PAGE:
The Jewish Colosseum: Revising the Memory of Rome’s Flavian Amphitheater

Originally known as the Flavian Amphitheater, the Roman Colosseum is oftentimes directly associated with the death of Christians; however, as Keith Hopkins and Mary Beard point to in The Colosseum, there is no authentic evidence from the first century to support the notion that Christians were ever martyred within it: The fact is that there are noContinue reading “The Jewish Colosseum: Revising the Memory of Rome’s Flavian Amphitheater”

Pro Publica: A Public Classics Workshop

Pro Publica: A Public Classics Workshop Northwestern University, October 18-19, 2019 How can we better speak and write about the ancient Mediterranean for the general public? How can academics engaged in the study of antiquity underscore the relevance of Classics in the present day? The Society for Classical Studies and the Department of Classics atContinue reading “Pro Publica: A Public Classics Workshop”

The Art of the Logographer: Ghostwriting from Antiquity to Trump

Many incorrectly imagine that the life of a Classicist involves a blind obsession with the particulars of the ancient Greek subjunctive or debates over the hexameters of Sulpicia. However, ancient historians who wish to access the everyday world of the past must also become astute ethnographers of the present. I spend most of my daysContinue reading “The Art of the Logographer: Ghostwriting from Antiquity to Trump”

My Statement on the ‘Future of Classics’ Panel and the Aftermath

This morning, the SCS released a statement over confusion about whether I have been formally censured by the society. I have not been formally censured by the SCS but would like to discuss what did happen: At 5:36 pm on February 26, I received an email from the Vice President for Outreach at SCS, whoContinue reading “My Statement on the ‘Future of Classics’ Panel and the Aftermath”

Deus Ex Machina: Depicting Cranes and Pulleys in the Ancient World

Within ancient theater, the phrase ‘deus ex machina‘ actually referred to a crane called a μηχανή (the Greek term from whence we get our “machine”) used to suspend and then lower individuals onto the stage during performances of tragic plays, particularly those written by Sophocles and Euripides. In nine of his plays, an epiphanic deus was loweredContinue reading “Deus Ex Machina: Depicting Cranes and Pulleys in the Ancient World”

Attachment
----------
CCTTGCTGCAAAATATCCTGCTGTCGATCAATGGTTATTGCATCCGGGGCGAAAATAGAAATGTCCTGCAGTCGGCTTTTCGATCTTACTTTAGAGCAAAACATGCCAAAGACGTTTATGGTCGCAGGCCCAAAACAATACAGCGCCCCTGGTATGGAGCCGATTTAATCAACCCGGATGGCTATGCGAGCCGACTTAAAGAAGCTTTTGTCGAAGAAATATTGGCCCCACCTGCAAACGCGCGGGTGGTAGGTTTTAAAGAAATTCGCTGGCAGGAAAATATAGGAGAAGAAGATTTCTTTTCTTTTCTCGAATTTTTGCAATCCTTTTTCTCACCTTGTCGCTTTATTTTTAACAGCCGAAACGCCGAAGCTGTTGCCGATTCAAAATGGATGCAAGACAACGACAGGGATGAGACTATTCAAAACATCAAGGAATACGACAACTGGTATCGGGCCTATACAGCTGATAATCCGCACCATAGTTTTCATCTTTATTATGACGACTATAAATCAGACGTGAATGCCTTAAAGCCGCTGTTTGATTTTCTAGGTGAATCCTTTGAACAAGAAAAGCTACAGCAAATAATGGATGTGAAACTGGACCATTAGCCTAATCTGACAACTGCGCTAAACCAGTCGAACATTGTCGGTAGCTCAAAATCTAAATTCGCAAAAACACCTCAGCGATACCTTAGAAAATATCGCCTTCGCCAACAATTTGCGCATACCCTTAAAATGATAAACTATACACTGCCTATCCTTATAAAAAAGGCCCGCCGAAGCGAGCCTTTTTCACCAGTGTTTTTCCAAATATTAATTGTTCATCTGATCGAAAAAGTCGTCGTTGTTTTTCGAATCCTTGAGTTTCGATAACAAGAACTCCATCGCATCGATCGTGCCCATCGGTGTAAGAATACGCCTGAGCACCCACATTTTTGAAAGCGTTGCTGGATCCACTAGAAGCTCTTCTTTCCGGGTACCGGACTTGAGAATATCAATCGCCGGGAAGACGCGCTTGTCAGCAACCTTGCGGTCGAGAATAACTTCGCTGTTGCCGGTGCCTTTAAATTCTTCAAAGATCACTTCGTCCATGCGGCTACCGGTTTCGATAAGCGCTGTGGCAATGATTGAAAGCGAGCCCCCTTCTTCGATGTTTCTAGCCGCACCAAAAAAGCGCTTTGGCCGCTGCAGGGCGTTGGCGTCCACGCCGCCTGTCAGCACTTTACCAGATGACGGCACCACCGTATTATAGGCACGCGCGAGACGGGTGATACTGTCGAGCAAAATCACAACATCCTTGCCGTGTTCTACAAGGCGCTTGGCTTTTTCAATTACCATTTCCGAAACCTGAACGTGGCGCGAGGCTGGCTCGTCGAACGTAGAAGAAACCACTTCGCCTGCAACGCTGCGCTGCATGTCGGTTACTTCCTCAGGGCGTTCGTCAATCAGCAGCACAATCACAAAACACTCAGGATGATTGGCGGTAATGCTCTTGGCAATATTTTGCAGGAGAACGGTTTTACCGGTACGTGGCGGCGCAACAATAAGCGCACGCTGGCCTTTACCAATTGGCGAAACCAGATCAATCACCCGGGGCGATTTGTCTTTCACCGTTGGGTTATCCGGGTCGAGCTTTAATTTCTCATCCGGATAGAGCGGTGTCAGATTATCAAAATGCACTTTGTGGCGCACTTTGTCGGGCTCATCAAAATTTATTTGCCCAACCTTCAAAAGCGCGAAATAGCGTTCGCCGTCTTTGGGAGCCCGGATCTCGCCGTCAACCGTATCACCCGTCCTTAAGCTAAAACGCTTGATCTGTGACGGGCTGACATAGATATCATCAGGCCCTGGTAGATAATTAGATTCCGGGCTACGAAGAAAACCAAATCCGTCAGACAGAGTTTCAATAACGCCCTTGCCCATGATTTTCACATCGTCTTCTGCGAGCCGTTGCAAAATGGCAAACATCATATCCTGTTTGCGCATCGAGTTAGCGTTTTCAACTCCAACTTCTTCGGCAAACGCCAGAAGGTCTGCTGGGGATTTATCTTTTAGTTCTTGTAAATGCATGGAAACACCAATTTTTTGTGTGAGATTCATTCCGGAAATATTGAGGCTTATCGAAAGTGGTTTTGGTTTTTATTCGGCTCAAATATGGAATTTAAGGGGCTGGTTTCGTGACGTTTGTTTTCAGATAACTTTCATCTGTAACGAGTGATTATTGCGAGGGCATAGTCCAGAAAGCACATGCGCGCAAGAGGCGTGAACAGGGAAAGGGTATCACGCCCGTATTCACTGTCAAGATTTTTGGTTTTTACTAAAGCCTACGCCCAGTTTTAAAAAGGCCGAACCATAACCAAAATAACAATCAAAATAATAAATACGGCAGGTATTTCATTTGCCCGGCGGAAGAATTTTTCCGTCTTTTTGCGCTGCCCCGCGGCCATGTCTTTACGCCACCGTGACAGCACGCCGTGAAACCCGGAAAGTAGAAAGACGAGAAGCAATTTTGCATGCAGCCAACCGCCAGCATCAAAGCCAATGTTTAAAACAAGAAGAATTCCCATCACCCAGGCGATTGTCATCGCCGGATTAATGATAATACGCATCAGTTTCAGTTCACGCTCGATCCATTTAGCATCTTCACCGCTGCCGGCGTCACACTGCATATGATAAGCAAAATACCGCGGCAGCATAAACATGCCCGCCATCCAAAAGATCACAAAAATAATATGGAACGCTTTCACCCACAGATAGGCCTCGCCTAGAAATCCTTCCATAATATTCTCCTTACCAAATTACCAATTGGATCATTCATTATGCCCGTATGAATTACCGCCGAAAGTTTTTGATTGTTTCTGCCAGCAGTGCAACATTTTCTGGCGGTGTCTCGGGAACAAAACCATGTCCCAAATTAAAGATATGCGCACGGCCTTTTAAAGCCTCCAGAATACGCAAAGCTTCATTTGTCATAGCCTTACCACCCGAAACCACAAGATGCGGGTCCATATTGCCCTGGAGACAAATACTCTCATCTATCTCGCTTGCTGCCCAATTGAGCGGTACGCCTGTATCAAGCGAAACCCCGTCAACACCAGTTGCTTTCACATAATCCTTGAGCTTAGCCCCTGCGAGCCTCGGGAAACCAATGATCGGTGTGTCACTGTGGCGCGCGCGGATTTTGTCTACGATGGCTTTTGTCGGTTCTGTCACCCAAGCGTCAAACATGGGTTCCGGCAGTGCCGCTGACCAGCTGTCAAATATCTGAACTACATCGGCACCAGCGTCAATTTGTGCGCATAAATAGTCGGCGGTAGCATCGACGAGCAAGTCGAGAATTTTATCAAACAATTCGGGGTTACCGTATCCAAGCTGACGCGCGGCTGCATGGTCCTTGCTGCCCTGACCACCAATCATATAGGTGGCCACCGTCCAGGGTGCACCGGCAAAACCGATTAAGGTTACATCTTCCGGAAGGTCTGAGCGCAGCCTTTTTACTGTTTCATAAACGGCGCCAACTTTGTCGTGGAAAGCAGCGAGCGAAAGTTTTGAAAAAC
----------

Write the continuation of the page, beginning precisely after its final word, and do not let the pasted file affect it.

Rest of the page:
Building the Iron Gates of Alexander: The Migrant Caravan & Geographies of Fear

Thousands of refugees are currently standing at the US-Mexico border. In their 2,500 mile journey from Central America, these women, children, and men from Honduras, Guatemala, and El Salvador have endured much in order to petition for a grant of asylum within the United States. As I have written about before, the concept of theContinue reading “Building the Iron Gates of Alexander: The Migrant Caravan & Geographies of Fear”

Book Review: Not All Dead White Men

Over on Ancient Jew Review, I have a review of Donna Zuckerberg’s new book, Not All Dead White Men.  The review was certainly not easy to write, but I do recommend buying, reading, and then sharing this important read. It is honestly the only time in the past two years or so that I have been happy toContinue reading “Book Review: Not All Dead White Men”

Taking a Sapphic Stanza: Papyri, Digital Humanities, and Reclaiming the Work of Ancient Women

This semester, I am teaching our department’s Archaic to Classical Greek Survey. I specialize in late antique Roman history and GIS, and thus this has been a departure from my normal research interests–and just one reason we are searching for a Homerist with DH skills right now. However, reading and teaching Greek does not mean thatContinue reading “Taking a Sapphic Stanza: Papyri, Digital Humanities, and Reclaiming the Work of Ancient Women”

Signs of the Times: Ancient Symbols Reused by Hate Groups

For the past year and half, I have written extensively about the appropriation of ancient symbols, texts, and material culture as a rallying point for hate and marginalization within the U.S. and Europe. I wanted to take a moment to aggregate this work, to address how and why ancient historians are working to record thisContinue reading “Signs of the Times: Ancient Symbols Reused by Hate Groups”

Redesigning WOAH: Women of Ancient History

For a long time now, I have been interested in the ways in which digital humanities projects can be used to amplify, to visualize, and to give agency to underrepresented groups. Put another way: How can digital humanities contribute to social justice? One of the shining examples of this type of DH project is theContinue reading “Redesigning WOAH: Women of Ancient History”